Please see these pictural videos of Old Tappan during the 1970s
From the Hudson River it was across the salt meadow and through the narrow valley of the Tappan Creek (present day Piermont, New York) that the first inland settlement to the west was made. Land was purchased from the Lenni Lenape Indians on March 17, 1682.
Five years later, in 1687, legal title to the land known as the Tappan patent, was granted by Governor Thomas Dongan of New York to thirteen Dutchmen and three free Negroes. The Tappan patent is believed to be the only land grant of its kind in the country to include both blacks and whites on an equal basis. They were all prosperous farmers from the settlement called the Bouweriewhich grew up around Peter Stuyvestant's farm in what had been New Amsterdam. As their farms became crowded by the late 17th Century, they came together to purchase new unsettled lands in the wilderness.
Pictured here in 1938 is Maxwell Tonner, proudly seated in Old Tappan’s first fire truck, a second hand 1926 Republic.
The land they bought is described as "…a Cartaine trackt of Landt named ould tappan as ye same is bounded by trees marked by ye indians.” The ould tappan of 1682 was much larger than the Old Tappan we know today. Tappan, from the Lenni Lenape word Tuphanne (reputed to mean cold water) was the area around present day Piermont, and Nyack was then the north end of Tappan. The out-lying area to the west was ould tappan. One theory is that early Dutch mariners on the Hudson River called this out-lying wilderness uyt-tappan, meaning out tappan and corrupted it in their own language to oud Tappan, thence in English ould or old tappan. The truth of this theory is debatable, but it is a fact that it was known as ould tappan since the first settlement after 1687.
For 86 years Old Tappan was part of Orangetown, Orange County (South of the Mountains), New York. Tappan was the county seat and the first public structures built there were a church, jail, inn, and courthouse. Inhabitants of Old Tappan served in the Orange County militia, paid taxes to the Colony of New York, served as assessors, fence viewers, and road masters of Orangetown. The people continued to speak the Dutch language and Dutch customs prevailed. A census of 1702 reveals there were 279 inhabitants in all of Orange County.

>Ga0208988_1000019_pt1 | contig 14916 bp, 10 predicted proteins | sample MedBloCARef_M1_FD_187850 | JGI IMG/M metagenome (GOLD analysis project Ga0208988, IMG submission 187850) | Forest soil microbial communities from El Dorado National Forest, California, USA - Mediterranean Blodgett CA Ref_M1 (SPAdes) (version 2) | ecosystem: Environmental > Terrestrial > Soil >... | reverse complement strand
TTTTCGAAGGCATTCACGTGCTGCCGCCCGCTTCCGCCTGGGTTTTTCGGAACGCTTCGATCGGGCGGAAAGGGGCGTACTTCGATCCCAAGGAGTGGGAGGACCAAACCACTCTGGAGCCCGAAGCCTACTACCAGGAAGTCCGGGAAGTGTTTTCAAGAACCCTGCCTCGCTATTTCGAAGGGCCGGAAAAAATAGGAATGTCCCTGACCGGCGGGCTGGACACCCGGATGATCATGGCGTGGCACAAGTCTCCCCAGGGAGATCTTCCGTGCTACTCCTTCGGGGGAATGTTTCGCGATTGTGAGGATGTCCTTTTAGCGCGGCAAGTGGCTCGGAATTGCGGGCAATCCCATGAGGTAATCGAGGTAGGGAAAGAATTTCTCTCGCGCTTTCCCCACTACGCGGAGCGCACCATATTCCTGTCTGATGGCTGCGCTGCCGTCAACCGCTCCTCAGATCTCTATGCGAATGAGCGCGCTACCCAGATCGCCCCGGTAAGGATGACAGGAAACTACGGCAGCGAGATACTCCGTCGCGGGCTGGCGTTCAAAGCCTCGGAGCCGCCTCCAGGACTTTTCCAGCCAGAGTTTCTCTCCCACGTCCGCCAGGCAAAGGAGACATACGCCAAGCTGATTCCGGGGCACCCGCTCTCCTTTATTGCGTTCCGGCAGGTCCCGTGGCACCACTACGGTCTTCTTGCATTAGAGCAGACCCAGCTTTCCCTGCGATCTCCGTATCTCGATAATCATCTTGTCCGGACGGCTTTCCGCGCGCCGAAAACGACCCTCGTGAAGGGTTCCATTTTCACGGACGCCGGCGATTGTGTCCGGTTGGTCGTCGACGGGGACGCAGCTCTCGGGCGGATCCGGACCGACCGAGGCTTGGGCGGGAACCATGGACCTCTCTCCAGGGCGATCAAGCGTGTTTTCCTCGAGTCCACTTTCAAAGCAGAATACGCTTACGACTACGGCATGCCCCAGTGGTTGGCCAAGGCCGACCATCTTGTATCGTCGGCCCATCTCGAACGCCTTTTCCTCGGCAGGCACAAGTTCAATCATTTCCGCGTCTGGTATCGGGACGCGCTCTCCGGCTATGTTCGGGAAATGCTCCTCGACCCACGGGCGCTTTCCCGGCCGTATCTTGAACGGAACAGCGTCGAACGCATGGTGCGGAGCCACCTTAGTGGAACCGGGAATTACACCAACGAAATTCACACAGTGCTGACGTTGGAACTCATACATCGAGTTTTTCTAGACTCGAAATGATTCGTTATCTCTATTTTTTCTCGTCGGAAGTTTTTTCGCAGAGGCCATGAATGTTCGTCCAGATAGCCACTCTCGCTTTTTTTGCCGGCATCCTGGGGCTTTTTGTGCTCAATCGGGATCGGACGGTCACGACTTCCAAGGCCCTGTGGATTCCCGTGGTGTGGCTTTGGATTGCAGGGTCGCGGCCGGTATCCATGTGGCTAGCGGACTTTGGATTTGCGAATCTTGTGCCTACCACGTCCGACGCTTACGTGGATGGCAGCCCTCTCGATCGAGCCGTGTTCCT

Lachmund's Hotel, which was built in the late 1870s, and first known as Brookside Hall, was the popular gathering place for entertainment and stopover. This two-story structure was built on the bank of the Hackensack River where Old Tappan Roadcurves to cross the bridge and meets River Vale Road. Although the land on which Lachmund"s was built was originally part of Old Tappan, it was incorporated into River Vale in 1894.
During the Colonial years New York and New Jersey disputed bitterly over their boundary which divided governments as well as land rights. Finally, in 1769, commissioners appointed by the King of England settled the discord by deciding on the present state line. Change in jurisdiction occurred in 1733 and the line was marked with milestones in 1774 at points indicating the distance from the Hudson River. Milestone Four was off Orangeburgh Road North. Milestone Five was in Greenwoods.
The settlement of the New York-New Jersey boundary severed Old Tappan from its original connection with Orange County and the Colony of New York. It was now part of the Province of New Jersey.
Though title to their land was based on a New York land grant, provisions of the boundary settlement confirmed rights of ownership to Old Tappan landowners who found themselves on the New Jersey side of the line, as well as to those whose properties were now partly in both states. Soon after the settlement, the people of Old Tappan joined others in a petition for the formation of a new township which took in a large portion of northern Bergen County. It was known as Harington Township (spelling changed to Harrington in the latter part of the 19th century). Old Tappan was to be part of it for 119 years.
On property adjacent to present day Old Church Road, near Blanch Avenue, the Comiskie family operated a successful bakery, delivering their products by horse and wagon, as depicted by this 1908 photograph.